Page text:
Today we’re going to look at how we can improve balancing our physical and emotional energies. Let’s start with physical.

Anybody ever felt like you were physically drained? Like you just couldn’t do any more? You just had no energy? Without physical energy, it would affect every single area of our lives. It is important that foundational energy — physical energy — provides for all areas of our lives. It is the fundamental source of energy for life, itself. And sometimes we think physical energy, like athletes, need a lot of physical energy. But if you had a desk job, you’d need physical energy. Anybody alive needs physical energy. And there are five sources of physical energy.

We get energy from food. We get energy from sleep. We get energy from exercise. We get energy from water. And there’s one more, and I’ll have you guess that in a minute.

So how many people would say you could improve the quality of your diet? The frequency of your exercise? Your sleep and water? Anybody? Any of those? Raise your hand! I think pretty well everyone’s raising their hand! And that is because sometimes we are just out of balance in taking care of our bodies.

You know, the Bible tells us that our bodies are the temple of the Living God. Your body is the temple of the Living God, the greatest gift God has given you! Because it’s the vehicle through which you experience and enjoy life — that you take actions and have experiences.

Now, based on the way you treat your body — in terms of sleep and water and exercise and food — would you say you’re treating your body like it’s a temple? Because I know there are times that I don’t treat my body like a temple. And sometimes the simplest things of not getting enough sleep or eating fast food or doing other things … there are ways that we are not honoring our bodies.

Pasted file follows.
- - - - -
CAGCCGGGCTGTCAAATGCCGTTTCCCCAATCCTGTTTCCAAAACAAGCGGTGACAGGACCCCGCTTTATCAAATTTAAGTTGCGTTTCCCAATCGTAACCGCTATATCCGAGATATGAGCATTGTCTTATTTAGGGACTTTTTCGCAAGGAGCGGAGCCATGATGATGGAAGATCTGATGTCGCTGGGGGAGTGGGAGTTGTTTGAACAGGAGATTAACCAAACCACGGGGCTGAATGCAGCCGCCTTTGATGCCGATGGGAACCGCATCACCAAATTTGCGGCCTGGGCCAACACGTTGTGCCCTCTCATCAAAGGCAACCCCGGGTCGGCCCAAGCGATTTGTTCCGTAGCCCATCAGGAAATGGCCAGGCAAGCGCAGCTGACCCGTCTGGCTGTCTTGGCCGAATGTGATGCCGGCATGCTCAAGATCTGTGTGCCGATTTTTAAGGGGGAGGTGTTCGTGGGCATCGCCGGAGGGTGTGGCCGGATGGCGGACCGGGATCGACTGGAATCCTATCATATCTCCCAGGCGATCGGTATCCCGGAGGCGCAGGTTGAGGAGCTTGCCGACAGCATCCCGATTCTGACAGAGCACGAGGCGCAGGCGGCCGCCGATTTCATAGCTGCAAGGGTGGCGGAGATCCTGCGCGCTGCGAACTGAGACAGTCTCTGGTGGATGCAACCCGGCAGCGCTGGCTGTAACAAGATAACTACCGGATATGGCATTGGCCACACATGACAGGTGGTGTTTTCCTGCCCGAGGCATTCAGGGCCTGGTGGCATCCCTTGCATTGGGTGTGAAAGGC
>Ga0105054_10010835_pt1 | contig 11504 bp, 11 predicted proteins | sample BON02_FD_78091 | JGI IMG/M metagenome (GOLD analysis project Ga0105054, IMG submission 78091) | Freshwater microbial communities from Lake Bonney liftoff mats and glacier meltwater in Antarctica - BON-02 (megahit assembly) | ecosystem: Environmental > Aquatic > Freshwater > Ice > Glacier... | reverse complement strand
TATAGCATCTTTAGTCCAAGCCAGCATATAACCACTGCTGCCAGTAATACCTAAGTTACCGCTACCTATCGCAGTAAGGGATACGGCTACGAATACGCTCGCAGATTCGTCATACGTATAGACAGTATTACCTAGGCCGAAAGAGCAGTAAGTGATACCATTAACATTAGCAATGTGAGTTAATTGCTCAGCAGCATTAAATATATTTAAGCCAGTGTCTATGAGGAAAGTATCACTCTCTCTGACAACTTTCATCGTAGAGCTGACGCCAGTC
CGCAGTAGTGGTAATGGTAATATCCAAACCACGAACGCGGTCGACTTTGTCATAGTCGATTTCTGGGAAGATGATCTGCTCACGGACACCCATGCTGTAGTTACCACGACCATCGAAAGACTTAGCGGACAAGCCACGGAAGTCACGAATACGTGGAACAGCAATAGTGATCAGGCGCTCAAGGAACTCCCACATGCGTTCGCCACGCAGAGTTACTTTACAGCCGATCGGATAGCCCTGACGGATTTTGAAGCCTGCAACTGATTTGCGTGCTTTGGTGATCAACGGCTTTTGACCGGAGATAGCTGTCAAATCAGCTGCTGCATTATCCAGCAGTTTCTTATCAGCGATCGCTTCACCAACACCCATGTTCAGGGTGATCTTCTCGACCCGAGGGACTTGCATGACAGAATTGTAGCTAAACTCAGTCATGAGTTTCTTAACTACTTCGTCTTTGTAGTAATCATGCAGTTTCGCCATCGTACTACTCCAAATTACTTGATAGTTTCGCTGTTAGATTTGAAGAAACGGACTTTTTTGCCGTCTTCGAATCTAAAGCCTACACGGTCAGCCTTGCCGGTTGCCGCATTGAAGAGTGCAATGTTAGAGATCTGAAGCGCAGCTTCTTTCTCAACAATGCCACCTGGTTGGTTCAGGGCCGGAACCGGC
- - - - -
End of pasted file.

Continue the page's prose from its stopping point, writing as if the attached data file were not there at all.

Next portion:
Could you imagine how different our levels of energy would be if we did these four or five things more consistently? More healthy? And more in the flow of the natural rhythm?

You know, one of the things is we tend to be out of balance a lot, which means we’re doing too much in one area and not enough in another. Like, you ever eat too much, anybody? [Congregation laughs] And I’ll bet you’ve had times where you’ve gone the other way: where we haven’t eaten much at all. I’ll bet you we’ve all had not enough sleep. I’ll be you we’ve all had not enough exercise. You know, I don’t hear too much about too much exercise … but it can go off balance in any of these directions.

So one of the things we need to do is learn how to balance the energies, and it will actually increase the flow of the energy we have to live, to create, and to enjoy our lives.

You know, I’m not going to say a lot about eating other than: what they say is that five or six small meals throughout the day is the best thing you can do for your energy. Fuel the body with what it needs for a few hours, and then let it burn it up. Fuel it some more. Fuel it some more. It is actually better to eat smaller meals and eat more consistently.

I did this years ago in Kansas City. It was probably the best I ever felt in my life! I think I had something at 6, 9, 3, 6 and 9. You know; three of them were shakes, and the other ones were just chicken breasts and broccoli … it was not the most fun diet I ever had. [Congregation laughs] But the energy was there! Because you’re fueling your body at intervals. It’s portion control and doing it frequently and, of course, having good quality to eat, as well.

The other one is water. Dehydration affects us more than we realize. Our muscles ache; they’re weak; they’re not as efficient. You know, our organs don’t work as well. And they’ve shown us in a study in Australia that having five classes of water a day versus two glasses of water a day … that when you have only two glasses of water a day, you are 50% more likely to have some health issues that are often related around your heart.

You know, exercise has shown to improve your mood. To improve your health. You miss less days at work. You tend to be more efficient physically and emotionally, as well. And so, we could just go on about that, but I think you know a lot about that.